May 11, 2016 Last Updated 11:16 am

‘Coup d’etat’ magazine offers all the bells and whistles one used to expect in a digital magazine

French scooter rider Kevin DeMay returns with a new digital magazine featuring video, audio files and plenty of animated pages, and apparently built using the Aquafadas digital publishing platform

This website used to publish ‘first looks’ at new digital publications on a weekly basis – and for a while, on an almost daily basis. When TNM was more a blog, and published on the Blogger platform, I was never lost for something to write about. Have writer’s block, simply open up iTunes, go to the Newsstand category and there would be something interesting to see.

Today, publishers have all but given up on their digital editions, and self-publishers have been burned so often by the fly-by-night platforms, that few dare venture into the App Store these days.


Click/tap to play cover.

So, it was nice to find something to download today.

Coup d’etat Magazine is a new interactive freestyle scooter magazine optimized for tablets and smartphones, available through both iOS or Android apps.

DeMay-180It is the kind of digital magazine we used to see regularly in the early days of tablet publishing when self-publishers were excited about the new platform, and many new companies started up to serve their needs. But Apple both launched the platform and killed it off when it stopped maintaining the Newsstand, and the App Store, in general (thanks for nothing Eddy Cue).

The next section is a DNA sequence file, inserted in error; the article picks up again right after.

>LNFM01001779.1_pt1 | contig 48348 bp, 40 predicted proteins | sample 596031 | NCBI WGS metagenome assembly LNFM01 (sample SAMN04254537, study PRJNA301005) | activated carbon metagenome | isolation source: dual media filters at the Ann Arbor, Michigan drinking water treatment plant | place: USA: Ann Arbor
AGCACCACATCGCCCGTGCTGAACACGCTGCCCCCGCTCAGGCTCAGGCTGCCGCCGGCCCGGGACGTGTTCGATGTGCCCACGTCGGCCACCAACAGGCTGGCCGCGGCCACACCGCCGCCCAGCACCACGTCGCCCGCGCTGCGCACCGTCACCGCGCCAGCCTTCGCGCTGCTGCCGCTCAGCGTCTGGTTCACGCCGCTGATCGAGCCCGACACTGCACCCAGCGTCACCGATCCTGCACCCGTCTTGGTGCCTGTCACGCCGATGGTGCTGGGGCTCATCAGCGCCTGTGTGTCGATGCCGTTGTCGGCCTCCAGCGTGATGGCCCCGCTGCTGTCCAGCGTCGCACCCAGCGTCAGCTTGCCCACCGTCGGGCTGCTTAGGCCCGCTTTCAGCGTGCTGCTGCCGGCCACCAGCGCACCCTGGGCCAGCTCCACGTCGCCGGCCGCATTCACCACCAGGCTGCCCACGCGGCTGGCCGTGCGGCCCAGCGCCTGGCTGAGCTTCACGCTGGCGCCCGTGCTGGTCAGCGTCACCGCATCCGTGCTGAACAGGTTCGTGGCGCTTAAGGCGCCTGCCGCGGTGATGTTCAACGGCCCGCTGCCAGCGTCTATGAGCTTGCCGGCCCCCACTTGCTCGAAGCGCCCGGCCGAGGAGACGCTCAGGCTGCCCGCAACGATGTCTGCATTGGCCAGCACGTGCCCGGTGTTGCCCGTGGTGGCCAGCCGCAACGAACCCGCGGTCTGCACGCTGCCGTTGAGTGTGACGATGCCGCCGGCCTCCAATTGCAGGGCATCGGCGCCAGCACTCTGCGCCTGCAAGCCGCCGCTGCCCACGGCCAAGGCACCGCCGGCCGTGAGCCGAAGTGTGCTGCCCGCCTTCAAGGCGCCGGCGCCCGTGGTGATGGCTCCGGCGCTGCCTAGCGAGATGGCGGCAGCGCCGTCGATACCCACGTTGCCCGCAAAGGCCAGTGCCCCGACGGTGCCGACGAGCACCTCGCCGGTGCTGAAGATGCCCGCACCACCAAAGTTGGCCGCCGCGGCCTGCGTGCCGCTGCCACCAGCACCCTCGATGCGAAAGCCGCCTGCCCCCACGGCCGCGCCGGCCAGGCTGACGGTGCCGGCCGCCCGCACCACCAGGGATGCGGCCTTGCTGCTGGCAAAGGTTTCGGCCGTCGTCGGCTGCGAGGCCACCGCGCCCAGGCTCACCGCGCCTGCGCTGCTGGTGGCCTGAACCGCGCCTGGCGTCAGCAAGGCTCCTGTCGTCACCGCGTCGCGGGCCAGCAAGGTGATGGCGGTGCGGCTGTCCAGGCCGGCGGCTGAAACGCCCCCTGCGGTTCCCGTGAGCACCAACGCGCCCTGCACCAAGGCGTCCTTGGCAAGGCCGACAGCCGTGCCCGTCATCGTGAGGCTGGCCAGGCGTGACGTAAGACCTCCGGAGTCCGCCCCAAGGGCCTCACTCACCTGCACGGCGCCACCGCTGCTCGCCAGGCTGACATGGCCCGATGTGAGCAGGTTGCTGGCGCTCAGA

Coup d’etat offers both French and English text, available through a simple tab on most pages following the video cover. Kevin DeMay is the editor, a French freestyle scooter rider who had previously been associated with a print magazine covering the same topic called French Toast (you can still find issues available through Issuu). The English text is filled with mistakes, but that’s OK, it’s really only there for those who can’t read French.

This digital magazine app has one issue currently available inside, labeled Issue Zero. Inside you’ll find music files and very much more.

Despite all the interactivity, the file for the issue is only 224 MB – really quite modest (though the size of the first issue is rather modest, as well).


If you are new to the platform, this is a fantastic digital magazine to look at (and its free). If you are a veteran from the ancient days of the platform (that would be 2010), this will new digital magazine will bring a smile to your face and a tinge of regret for what could have been.

As far as credits go, the digital publisher is listed as Tic et Tac which appears to be two gentlemen from Strasbourg, Serge Sonneville and Francis Sellam.

Camille Trautmann is listed as digital art director, a recent graduate from the Université de Strasbourg, and who lists Aquafadas as a skill (clearly a hint to which digital publishing platform was used for the app).

Comments are closed.